Should the 10 Commandments be banned from public life?(Part 5, David Barton’s Affidavit in support on 10 Commandments)

 

I read back on Dec 8, 2011 that Tony Perkins, president of Family Research Council, a social conservative advocacy organization, said in 2011 that President Obama has been “hostile” and “disdainful” toward Christianity. Rick Perry actually said President Obama had a war on religion. One of the most basic things that our founding fathers did is base our laws on the ten commandments. At the Supreme Court there is one depiction showing Moses sitting, holding two blank stone tablets. There is one depiction showing Moses standing holding one stone tablet. There are two stone tablets depicted with Roman Numbers I-X carved in the oak doors.

David Barton has studied the history of the founding of our country for many years and I wanted to share a portion of adocument he wrote concerning the 10 Commandments:

David Barton – 01/03/2001
(View the footnoted version on Liberty Council’s website)

UNITED STATES DISTRICT COURT

EASTERN DISTRICT OF KENTUCKY

LONDON DIVISION

SARAH DOE and THOMAS DOE, on behalf

of themselves and their minor child, JAN DOE

Plaintiffs,

v Civil Action No. 99-508

HARLAN COUNTY SCHOOL DISTRICT;

DON MUSSELMAN, in his official capacity

as Superintendent of the Harlan Country

School District,

Defendents.

______________________________________________

AFFIDAVIT OF DAVID BARTON IN SUPPORT OF DEFENDANTS’ OPPOSITION TO PLAINTIFFS’ MOTION FOR CONTEMPT, OR, IN THE ALTERNATIVE, FOR SUPPLEMENTAL PRELIMINARY INJUNCTION

STATE OF TEXAS

COUNTY OF PARKER

HOW THE TEN COMMANDMENTS ARE EXPRESSED

IN CIVIL LAW IN AMERICAN HISTORY

Honor God’s name.

26. Civil laws enacted to observe this commandment were divided into two categories: laws prohibiting blasphemy and laws prohibiting swearing and profanity. Noah Webster, an American legislator and judge, affirms that both of these categories of laws were derived from the third commandment of the Decalogue:

When in obedience to the third commandment of the Decalogue you would avoid profane swearing, you are to remember that this alone is not a full compliance with the prohibition which [also] comprehends all irreverent words or actions and whatever tends to cast contempt on the Supreme Being or on His word and ordinances [i.e., blasphemy].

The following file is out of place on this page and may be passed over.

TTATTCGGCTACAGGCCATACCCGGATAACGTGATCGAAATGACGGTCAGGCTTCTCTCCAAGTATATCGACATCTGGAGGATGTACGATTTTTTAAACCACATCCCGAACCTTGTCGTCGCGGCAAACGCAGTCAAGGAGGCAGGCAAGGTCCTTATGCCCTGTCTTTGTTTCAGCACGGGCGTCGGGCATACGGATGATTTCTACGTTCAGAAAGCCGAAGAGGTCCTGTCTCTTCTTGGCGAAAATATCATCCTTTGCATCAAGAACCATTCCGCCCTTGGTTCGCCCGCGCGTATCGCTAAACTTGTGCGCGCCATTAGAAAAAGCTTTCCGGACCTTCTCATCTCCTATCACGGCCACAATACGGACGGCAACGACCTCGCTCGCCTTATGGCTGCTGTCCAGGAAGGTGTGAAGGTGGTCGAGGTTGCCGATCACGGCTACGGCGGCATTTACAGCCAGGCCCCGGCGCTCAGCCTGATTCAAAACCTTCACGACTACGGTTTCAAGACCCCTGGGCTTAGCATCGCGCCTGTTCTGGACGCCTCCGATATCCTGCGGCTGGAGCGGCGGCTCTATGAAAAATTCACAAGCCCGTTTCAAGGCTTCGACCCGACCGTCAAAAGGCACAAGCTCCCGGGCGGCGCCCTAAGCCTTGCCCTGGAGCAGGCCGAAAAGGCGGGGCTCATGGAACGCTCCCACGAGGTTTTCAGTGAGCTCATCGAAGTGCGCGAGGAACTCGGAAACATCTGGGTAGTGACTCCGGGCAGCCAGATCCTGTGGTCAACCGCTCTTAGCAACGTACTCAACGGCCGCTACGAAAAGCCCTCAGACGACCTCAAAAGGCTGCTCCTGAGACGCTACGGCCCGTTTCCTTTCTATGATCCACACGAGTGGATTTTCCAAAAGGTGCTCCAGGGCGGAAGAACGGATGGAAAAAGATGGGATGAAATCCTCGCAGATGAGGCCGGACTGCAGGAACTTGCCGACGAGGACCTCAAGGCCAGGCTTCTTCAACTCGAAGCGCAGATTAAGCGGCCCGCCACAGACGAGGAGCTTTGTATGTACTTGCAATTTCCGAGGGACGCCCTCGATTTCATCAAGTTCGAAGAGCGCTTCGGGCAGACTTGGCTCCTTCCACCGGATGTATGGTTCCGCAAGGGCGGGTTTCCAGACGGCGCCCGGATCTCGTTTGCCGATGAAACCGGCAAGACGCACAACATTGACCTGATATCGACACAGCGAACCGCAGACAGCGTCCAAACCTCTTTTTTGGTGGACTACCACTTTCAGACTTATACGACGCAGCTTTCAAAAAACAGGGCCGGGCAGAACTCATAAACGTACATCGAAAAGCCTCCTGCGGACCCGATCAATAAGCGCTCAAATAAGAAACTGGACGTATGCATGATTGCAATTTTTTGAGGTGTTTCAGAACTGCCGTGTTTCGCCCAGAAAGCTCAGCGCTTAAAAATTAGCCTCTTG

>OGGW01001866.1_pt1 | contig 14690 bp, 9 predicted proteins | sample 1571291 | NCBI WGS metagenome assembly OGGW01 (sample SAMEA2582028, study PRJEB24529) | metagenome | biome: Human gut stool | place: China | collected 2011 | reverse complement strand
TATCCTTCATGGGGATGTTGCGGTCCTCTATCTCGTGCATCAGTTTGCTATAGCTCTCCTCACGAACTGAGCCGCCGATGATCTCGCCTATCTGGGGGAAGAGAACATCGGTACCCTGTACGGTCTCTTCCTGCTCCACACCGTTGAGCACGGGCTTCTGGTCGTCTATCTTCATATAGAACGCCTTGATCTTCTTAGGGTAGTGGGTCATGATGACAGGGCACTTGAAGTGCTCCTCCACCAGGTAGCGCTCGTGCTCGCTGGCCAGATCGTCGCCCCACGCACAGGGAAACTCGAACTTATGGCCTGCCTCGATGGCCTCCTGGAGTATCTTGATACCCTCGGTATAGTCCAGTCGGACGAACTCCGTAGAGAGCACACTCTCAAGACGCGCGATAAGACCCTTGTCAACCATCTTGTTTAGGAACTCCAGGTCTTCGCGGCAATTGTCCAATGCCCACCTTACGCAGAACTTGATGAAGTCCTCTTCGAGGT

27. Reflecting the civil enactment of these two categories embodying the third commandment, a 1610 Virginia law declared:

2. That no man speak impiously or maliciously against the holy and blessed Trinity or any of the three persons . . . upon pain of death.

3. That no man blaspheme God’s holy name upon the pain of death.

28. A 1639 law of Connecticut similarly declared:

If any person shall blaspheme the name of God the Father, Son, or Holy Ghost, with direct, express, presumptuous or high-handed blasphemy, or shall curse in the like manner, he shall be put to death. Lev. 24.15, 16.

29. Similar laws can be found in Massachusetts in 1641, Connecticut in 1642, New Hampshire in 1680, Pennsylvania in 1682, 1700, and 1741, South Carolina in 1695, North Carolina in 1741, etc. Additionally, prominent Framers also enforced the Decalogue’s third command.

30. For example, Commander-in-Chief George Washington issued numerous military orders during the American Revolution that first prohibited swearing and then ordered an attendance on Divine worship, thus relating the prohibition against profanity to a religious duty. Typical of these orders, on July 4, 1775, Washington declared:

The General most earnestly requires and expects a due observance of those articles of war established for the government of the army which forbid profane cursing, swearing, and drunkenness; and in like manner requires and expects of all officers and soldiers not engaged on actual duty, a punctual attendance on Divine Service to implore the blessings of Heaven upon the means used for our safety and defense.

31. Washington began issuing such orders to his troops as early as 1756 during the French and Indian War, and continued the practice throughout the American Revolution, issuing similar orders in 1776, 1777, 1778, etc.

32. This civil prohibition against blasphemy and profanity drawn from the Decalogue continued well beyond the Founding Era. It subsequently appeared in the 1784 laws in Connecticut, the 1791 laws of New Hampshire, the 1791 laws of Vermont, the 1792 laws of Virginia, the 1794 laws of Pennsylvania, the 1821 laws of Maine, the 1834 laws of Tennessee, the 1835 laws of Massachusetts, the 1836 laws of New York, etc.

Post a comment or leave a trackback: Trackback URL.

Leave a Reply

Fill in your details below or click an icon to log in:

WordPress.com Logo

You are commenting using your WordPress.com account. Log Out /  Change )

Google photo

You are commenting using your Google account. Log Out /  Change )

Twitter picture

You are commenting using your Twitter account. Log Out /  Change )

Facebook photo

You are commenting using your Facebook account. Log Out /  Change )

Connecting to %s

This site uses Akismet to reduce spam. Learn how your comment data is processed.

%d bloggers like this: